Thursday, December 19, 2013

Phil Robertson, A&E, Homosexuality, and Some Sanity

I hesitated in adding my voice to the Phil Robertson/Duck Dynasty/A&E controversy, because I didn’t feel that I had anything new to say. Until now. I want to cover a couple of points about the controversy itself, what should be the frame of the debate, and how to proceed.

First, Phil (if I say Robertson, it might be non-descript) mentioned a type of argument against homosexuality from personal preference. Not the most powerful apologetic for biblical sexuality, admittedly. But hardly offensive, either. He did mention that homosexual behavior was “sin.” That’s a word that tends to embarrass Christians. It shouldn’t. It indicates moral disagreement.

Next, he did mention his summary of his experience with blacks in Louisiana in his growing-up days. That could perhaps be offensive, but construing it as racial hatred is hyperbolic (and irrelevant to A&E’s part). In response to a question as to what is sinful, Phil then lists several sins of a sexual nature, including: homosexuality, bestiality, and fornication and adultery (though he described those rather than listing them by name). Understanding this is critical to what follows. He then quotes the apostle Paul in 1 Corinthians, listing several sins that if, left unforgiven by the applied blood of Jesus Christ, will result in Hell (of course, that’s any sin).

All of what I have said has been said before. Something that keeps coming up, however, is the criticism that Phil is linking homosexuality and bestiality (“comparing” is the word that keeps arising). There are two extremely important responses to this. The first is to point out that Phil never links the two in any sense (beyond the question). He doesn’t claim one leads to the other, nor does he imply that any one person who participates is participating in the others, or that any are better or worse. The second consideration is that, yes, he is comparing them—in one specific sense. The sense of the question, which was: “What, in your mind, is sinful?” So, we can see it’s simply a mistake to complain that he is linking homosexuality and bestiality, just as it’s a mistake to say he was linking adultery and bestiality (beyond the aforementioned general classification).

Next, there are two areas that should help to frame the debate. The first is the underlying principle that moral disagreement equals hate. The fact is this type of principle is virtually impossible to prove. If moral disagreement equals hate, do we morally disagree with hate, or not? If we do, then we are mired in a moral quandary whereby we must engage in hate, even as we condemn hate. If we do not, then what, precisely, is the problem with hate?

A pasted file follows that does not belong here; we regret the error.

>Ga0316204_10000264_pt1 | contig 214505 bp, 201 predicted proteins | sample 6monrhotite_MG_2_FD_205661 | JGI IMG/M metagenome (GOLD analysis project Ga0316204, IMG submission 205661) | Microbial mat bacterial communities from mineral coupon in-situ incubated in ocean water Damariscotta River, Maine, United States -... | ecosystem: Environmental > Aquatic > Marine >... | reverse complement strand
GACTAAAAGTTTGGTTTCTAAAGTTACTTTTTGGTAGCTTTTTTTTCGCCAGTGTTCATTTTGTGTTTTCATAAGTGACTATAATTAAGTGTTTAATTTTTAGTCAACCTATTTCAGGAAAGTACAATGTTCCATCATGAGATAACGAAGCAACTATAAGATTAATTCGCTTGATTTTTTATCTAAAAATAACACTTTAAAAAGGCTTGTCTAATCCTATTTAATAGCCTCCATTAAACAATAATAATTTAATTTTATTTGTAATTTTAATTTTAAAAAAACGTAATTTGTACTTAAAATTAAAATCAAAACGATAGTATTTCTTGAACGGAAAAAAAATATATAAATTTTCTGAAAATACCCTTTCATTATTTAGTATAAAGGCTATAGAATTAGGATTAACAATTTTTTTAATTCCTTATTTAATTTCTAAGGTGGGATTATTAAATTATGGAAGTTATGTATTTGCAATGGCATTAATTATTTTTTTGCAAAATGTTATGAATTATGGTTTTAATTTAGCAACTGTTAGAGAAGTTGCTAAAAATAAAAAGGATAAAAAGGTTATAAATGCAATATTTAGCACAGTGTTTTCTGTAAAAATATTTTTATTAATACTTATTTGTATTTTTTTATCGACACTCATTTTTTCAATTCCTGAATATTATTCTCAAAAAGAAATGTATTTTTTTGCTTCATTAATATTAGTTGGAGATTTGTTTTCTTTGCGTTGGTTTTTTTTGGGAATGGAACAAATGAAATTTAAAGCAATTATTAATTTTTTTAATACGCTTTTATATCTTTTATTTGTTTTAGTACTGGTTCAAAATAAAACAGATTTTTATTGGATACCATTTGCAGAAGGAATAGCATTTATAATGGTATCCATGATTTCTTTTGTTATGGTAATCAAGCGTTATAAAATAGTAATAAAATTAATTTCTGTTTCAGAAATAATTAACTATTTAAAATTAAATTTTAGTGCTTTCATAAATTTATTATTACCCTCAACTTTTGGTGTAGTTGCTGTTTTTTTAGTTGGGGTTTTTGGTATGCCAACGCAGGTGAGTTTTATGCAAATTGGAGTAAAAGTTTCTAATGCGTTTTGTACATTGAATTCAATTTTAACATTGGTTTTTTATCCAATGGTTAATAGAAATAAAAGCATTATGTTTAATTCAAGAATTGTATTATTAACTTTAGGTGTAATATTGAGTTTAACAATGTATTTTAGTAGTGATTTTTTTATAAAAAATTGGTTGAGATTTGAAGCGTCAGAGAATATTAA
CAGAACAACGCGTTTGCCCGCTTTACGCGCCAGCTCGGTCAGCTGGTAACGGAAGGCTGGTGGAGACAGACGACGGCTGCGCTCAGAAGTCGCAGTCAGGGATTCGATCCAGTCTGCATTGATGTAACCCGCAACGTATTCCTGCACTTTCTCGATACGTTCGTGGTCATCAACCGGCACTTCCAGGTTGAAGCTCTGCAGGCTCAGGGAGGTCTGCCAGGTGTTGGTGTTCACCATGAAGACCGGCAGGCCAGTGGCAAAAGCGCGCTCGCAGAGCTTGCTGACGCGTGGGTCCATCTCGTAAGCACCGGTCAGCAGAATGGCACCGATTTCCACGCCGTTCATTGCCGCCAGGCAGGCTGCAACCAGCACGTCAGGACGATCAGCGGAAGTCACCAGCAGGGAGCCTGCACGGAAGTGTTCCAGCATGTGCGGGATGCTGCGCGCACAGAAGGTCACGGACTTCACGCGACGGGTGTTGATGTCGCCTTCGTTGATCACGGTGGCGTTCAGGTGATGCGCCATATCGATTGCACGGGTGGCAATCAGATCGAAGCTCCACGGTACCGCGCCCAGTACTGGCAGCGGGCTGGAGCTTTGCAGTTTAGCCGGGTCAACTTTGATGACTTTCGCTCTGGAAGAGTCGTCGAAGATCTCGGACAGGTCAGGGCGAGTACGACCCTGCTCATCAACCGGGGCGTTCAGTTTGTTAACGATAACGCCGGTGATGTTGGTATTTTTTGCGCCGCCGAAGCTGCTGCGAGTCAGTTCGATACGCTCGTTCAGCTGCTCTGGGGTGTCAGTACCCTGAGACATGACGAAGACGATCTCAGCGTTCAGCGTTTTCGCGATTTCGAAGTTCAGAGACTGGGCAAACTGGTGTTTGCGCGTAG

But something else has me thinking. How would I feel about a guy who had a really popular show who said that Jesus Christ was a horrible person, or who said something totally reprehensible? I wouldn’t like it at all, and depending on certain factors, I may want the show cancelled(!). What is the difference, if any?

Whether we want the hypothetical show cancelled or not, the frame of the debate should be around homosexual behavior and if that is morally permissible or morally prohibited. I think we can appeal to the Bible (Romans 1), even if someone does not accept it. But further, we can also appeal to moral tradition, moral intuition, etc. Some of these can be used jointly in a case of the moral prohibition against homosexual behavior. However, fundamentally, the issue is whether or not the biblical Christian worldview is true. Christians who hold to the Bible should seek to establish that, otherwise people will not follow our arguments.

Finally, I caution those who want to do boycotts against boycotts in general. They usually do not work. I’ve seen suggestions that A&E sponsors should be boycotted; I’m not sure that will be helpful. The one possibility: not watching A&E anymore. I’m not calling for such a boycott, but if you engage in any, do not do so out of a power move. Do so on moral grounds.

Sunday, December 8, 2013

Christian Philosopher vs. Philosopher Who is Christian

I have been thinking lately about what it means to be a Christian philosopher vs. what it means to be a philosopher who is a Christian. The latter means to engage in the issues of philosophy, specifically one’s area of specialization (and areas of interest/competence), in a purely (or mostly) secular way. This is not always bad. It just means that one will not seek to prove God by way of reinforced presuppositions. It can mean that one finds plenty of arguments for God persuasive, even from these “unbiased” points. The former, however, means the communication of all of life from the Christian worldview.

This being a Christian philosopher is the only thing I can do. I do not begrudge those who would try to divest themselves of their Christianity as the driving force of their particular discipline[1] or who try just to be philosophers who happen to be Christian. I simply cannot help but to view Christian philosophy as the spiritual activity that it is. It helps believers in strengthening their faith in God. It grows believers in support of biblical doctrine and sound theology. Finally, it can be used in an apologetic toward unbelievers in order to evangelize them.

In short, Christian philosophy seeks to bring glory and honor to God by connecting all of life and creation to its ultimate foundation—the Creator. I can’t imagine doing anything else.

[1] By this I do not mean to say that philosophers who are Christian deny their Christianity, or repudiate their faith, or whatnot.